Syringe exchanges, known as Syringe Services Programs (SSP) by the Tennessee Department of Health, aren’t very common in Tennessee. Still, we’re fortunate enough to have a few of them.
A total of five organizations run nine SSP sites across Tennessee: three in Memphis, two in Nashville, and four in East Tennessee (Chattanooga, Johnson City, Knoxville, and Newport).
The Memphis Area Prevention Coalition’s Safe Point operates each Wednesday from 1:00 to 3:00 p.m. at 28 N. Claybrook Street in Memphis, Tennessee. MAPC also sets up shop on Wednesdays from 6:30 to 8:30 p.m. at 3628 Summer Avenue, which is also in Memphis.
A Betor Way is also in Memphis, though at 1571 Sycamore View Road. It operates every Friday from 6:00 to 9:00 p.m.
Although it’s not an SSP, the Shelby County Health Department operates a Needle Disposal Program. Visit 814 Jefferson Ave.’s Central Laboratory, found in Room 258, between 8:00 a.m. and 4:30 p.m. to get a sharps container and to turn in used syringes. Note that, unlike every other SSP listed here, Shelby County Health Department charges a “minimal fee” for its syringe disposal services.
Nashville is only home to one SSP, Street Works, which ran for years on an underground basis before earning an official title as one of the Volunteer State’s few Syringe Services Programs. Street Works runs an SSP on 907 Gallatin Pike in Madison from Monday to Friday from 9:00 a.m. to 5:00 p.m.
Street Works has at least one other SSP. Although it’s registered at 101 Old Trail Court in Nashville, participants are advised to call ahead for services — (615) 779-4840. This number works for both of Street Works’ locations.
East Tennessee is home to four SSPs, two of which are run by Cempa Community Care, the other two by Choice Health Network.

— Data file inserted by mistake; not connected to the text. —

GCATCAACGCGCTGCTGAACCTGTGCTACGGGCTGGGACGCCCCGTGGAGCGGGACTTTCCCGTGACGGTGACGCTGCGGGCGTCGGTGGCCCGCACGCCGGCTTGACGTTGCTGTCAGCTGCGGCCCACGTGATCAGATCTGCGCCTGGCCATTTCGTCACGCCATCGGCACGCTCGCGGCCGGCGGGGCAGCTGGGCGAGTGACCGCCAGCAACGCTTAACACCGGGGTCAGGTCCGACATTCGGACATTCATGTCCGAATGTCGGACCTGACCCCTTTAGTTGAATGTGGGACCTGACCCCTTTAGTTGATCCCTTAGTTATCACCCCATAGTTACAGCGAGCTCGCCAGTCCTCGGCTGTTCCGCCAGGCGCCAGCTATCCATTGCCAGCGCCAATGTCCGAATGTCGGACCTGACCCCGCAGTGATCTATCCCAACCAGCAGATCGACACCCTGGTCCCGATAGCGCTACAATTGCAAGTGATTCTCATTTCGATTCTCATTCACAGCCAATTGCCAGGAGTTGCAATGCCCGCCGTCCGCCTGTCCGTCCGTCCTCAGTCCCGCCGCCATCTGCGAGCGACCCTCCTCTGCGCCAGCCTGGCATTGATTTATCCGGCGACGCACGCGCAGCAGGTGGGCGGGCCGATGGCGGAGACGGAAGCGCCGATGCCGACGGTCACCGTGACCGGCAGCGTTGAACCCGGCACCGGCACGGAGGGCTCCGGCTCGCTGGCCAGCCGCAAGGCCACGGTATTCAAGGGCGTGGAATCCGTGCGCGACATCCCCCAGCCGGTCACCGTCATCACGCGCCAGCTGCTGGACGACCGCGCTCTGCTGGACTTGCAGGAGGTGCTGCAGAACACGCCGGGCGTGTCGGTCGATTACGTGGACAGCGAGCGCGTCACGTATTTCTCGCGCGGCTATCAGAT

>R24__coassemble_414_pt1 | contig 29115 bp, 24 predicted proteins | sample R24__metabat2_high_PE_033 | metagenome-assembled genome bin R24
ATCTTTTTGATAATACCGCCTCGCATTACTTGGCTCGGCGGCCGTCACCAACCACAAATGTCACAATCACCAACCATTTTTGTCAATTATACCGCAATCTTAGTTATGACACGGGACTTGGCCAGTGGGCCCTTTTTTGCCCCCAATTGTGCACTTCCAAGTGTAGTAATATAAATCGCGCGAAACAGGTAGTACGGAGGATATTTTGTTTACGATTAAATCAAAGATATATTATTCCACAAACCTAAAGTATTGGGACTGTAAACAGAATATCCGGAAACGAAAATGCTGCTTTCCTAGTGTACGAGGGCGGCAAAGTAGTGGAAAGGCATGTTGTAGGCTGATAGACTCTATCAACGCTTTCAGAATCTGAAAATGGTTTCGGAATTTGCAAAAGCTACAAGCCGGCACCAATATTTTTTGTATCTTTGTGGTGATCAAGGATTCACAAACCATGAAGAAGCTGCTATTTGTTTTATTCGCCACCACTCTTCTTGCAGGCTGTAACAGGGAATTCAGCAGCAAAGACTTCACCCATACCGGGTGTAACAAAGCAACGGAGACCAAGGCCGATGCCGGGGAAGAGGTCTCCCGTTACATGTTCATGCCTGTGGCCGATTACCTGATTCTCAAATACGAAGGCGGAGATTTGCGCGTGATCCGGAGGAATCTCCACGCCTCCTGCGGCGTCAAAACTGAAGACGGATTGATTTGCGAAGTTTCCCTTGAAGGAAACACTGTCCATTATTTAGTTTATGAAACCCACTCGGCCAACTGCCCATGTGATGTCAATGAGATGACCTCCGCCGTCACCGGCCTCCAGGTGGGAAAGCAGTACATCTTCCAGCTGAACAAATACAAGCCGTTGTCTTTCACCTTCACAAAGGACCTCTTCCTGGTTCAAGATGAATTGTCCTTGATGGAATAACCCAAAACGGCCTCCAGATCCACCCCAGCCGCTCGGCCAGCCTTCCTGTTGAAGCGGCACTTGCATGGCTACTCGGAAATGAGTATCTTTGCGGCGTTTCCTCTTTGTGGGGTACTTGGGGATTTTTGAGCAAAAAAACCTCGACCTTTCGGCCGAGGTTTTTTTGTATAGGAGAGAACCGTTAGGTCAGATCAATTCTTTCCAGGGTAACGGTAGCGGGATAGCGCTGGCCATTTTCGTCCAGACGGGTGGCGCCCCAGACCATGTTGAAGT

Chattanooga’s SSP is run by Cempa and can be found at 4001 Rossville Blvd. From Monday through Thursday, the Cempa SSP operates from 8;30 a.m. to 4:30 p.m., taking a 45-minute break for lunch from 11:45 a.m. to 12:30 p.m. It closes three hours early on Fridays, shutting its doors at 1:30 p.m. Call (423) 834-7374 for additional info.
The Tri-Cities area’s sole SSP, also known as the Syringe Trade and Education Program of Tennessee (STEP TN), is found at 615 North State of Franklin St. in Johnson City and runs Monday to Friday from 8:30 a.m. to 4:30 p.m., though is closed for lunch from 11:45 a.m. to 12:45 p.m. Its phone number is (423) 930-8337 ext. 117.
Operated by Choice Health Network, Knoxville’s lone SSP is found at 1925 Ailor Avenue. Participants are encouraged to call ahead to make appointments — (865) 208-7356.
Fun fact: This location is the Volunteer State’s newest syringe exchange. Found at 2165 Cosby Highway in Newport, it’s open on Tuesdays from 1:00 p.m. to 3:00 p.m. Feel free to call Choice Health Network at (865) 208-7356.
As of now, unfortunately, there aren’t any syringe services programs in rural Tennessee. This leaves most of Tennessee’s injection drug users shit outta luck.
I recommend visiting pharmacies — try independent ones — for syringes, though you it’s normal to get turned down. If this doesn’t work, reach out to the free mail-based supply distributor NEXT Distro.
If you’re willing to shell out a few bucks — which you’re probably already doing to buy syringes from friends, family members, or dealers — look online for diabetes supplies stores. Don’t be afraid to buy syringes online. Even if you’re apprehensive to buy rigs online, take a chance! Your veins will thank you later.
Still don’t know where to turn? We’ve compiled a list of legitimate, reliable places to buy syringes online just for you — just click here!
Interested in learning more about syringe services programs in Tennessee? We’ve got you covered.